Monday, May 4, 2015

Postdoctoral position, Center for Language Science, The Pennsylvania State University

The Center for Language Science (CLS) at The Pennsylvania State University ( invites applications for a postdoctoral position. The CLS is home to a cross-disciplinary research program that includes the NSF training program, Partnerships for International Research and Education (PIRE): Bilingualism, mind, and brain: An interdisciplinary program in cognitive psychology, linguistics, and cognitive neuroscience. The program provides training in research on bilingualism that includes an international perspective and that exploits opportunities for collaborative research conducted with one of our international partner sites in the UK (Bangor, Wales), Germany (Mannheim), Spain (Granada and Tarragona), The Netherlands (Nijmegen), Sweden (Lund), and China (Hong Kong and Beijing) and in conjunction with our two domestic partner sites at Haskins Labs and the VL2 Science of Learning Center at Gallaudet University. The successful postdoctoral candidate will have an opportunity to engage in collaborative research within the Center`s international network.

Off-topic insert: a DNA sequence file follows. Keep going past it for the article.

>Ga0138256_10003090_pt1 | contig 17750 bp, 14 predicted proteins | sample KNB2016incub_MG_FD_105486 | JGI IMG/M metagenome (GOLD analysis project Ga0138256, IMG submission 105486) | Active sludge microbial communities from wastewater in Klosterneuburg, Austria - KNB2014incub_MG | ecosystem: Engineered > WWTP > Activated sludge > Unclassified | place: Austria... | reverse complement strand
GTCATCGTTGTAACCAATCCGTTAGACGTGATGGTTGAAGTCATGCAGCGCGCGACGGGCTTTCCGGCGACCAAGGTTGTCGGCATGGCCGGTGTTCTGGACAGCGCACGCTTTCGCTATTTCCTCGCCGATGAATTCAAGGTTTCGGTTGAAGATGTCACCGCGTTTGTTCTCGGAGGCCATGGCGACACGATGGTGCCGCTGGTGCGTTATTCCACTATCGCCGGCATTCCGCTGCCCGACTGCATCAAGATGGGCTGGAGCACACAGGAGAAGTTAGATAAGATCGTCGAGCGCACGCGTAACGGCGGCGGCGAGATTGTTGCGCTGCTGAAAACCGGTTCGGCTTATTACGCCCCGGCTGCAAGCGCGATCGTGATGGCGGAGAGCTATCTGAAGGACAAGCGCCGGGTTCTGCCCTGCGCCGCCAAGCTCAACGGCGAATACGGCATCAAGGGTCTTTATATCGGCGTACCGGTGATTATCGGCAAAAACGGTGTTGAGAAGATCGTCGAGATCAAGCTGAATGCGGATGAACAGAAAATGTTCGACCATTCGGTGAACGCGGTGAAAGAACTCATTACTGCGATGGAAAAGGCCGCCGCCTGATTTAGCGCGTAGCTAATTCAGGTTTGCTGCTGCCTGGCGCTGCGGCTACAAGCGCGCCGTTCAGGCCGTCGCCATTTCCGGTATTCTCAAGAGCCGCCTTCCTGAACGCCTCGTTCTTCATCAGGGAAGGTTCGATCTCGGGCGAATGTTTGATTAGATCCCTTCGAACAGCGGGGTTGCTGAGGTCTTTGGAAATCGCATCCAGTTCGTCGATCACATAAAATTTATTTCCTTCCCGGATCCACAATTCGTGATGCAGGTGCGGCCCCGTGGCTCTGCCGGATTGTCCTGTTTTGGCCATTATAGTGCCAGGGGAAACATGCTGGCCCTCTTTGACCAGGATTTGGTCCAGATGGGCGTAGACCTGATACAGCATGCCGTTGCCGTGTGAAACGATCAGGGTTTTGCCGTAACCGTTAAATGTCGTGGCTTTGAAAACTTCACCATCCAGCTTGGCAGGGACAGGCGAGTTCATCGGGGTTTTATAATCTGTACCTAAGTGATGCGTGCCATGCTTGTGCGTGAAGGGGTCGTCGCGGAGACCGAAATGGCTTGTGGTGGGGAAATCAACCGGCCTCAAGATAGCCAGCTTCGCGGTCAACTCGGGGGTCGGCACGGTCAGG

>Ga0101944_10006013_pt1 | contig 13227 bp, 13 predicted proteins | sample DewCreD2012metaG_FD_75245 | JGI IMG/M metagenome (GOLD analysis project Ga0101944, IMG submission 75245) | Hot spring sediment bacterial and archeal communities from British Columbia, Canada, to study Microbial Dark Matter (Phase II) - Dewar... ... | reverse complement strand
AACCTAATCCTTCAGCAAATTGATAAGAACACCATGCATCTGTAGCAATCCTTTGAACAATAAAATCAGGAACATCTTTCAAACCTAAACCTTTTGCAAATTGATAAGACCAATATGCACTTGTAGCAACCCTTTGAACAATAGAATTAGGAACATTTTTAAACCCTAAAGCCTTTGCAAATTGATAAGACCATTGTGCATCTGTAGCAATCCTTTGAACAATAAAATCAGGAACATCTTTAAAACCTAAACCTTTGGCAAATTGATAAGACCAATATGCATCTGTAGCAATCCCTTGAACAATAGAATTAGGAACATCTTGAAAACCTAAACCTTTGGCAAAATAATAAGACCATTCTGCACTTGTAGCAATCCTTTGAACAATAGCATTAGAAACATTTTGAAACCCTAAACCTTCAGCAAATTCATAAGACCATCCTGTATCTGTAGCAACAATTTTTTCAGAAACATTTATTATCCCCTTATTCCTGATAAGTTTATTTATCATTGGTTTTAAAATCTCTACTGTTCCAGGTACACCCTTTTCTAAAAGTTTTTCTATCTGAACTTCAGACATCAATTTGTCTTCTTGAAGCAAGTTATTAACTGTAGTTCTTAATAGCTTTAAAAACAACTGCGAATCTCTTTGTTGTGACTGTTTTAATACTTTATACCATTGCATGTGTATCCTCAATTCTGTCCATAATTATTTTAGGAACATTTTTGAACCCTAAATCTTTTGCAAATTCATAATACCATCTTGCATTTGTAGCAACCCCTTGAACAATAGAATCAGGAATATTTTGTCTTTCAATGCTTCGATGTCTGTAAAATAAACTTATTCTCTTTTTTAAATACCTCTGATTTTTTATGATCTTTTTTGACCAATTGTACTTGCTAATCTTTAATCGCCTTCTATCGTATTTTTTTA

We welcome applications from candidates with preparation in any of the disciplines that contribute to our program. The successful candidate will benefit from a highly interactive group of faculty whose interests include bilingual language processing, language acquisition in children and adults, and language contact, among other topics. Applicants with interests in these topics and with an interest in extending their expertise within experimental psycholinguistics and cognitive neuroscience are particularly welcome to apply. There is no expectation that applicants will have had prior experience in research on bilingualism but we expect candidates to make a commitment to gain expertise in research on bilingualism and also in using neuroscience methods, including both fMRI and ERPs. There is also a possibility of teaching one course during the academic year in the Program in Linguistics.

Questions about faculty research interests may be directed to relevant core training faculty: Psychology: Michele Diaz, Judith Kroll, Ping Li, Janet van Hell, and Dan Weiss; Spanish: Rena Torres Cacoullos, Matt Carlson, Giuli Dussias, John Lipski, Marianna Nadeu, and Karen Miller; Communication Sciences and Disorders: Carol Miller and Chaleece Sandberg; German: Carrie Jackson, Mike Putnam, and Richard Page; French: Marc Authier and Lisa Reed. Administrative questions can be directed to the Director of the Center for Language Science, Judith Kroll: More information about the Center for Language Science (CLS), about the PIRE program, and faculty research programs can be found at or http://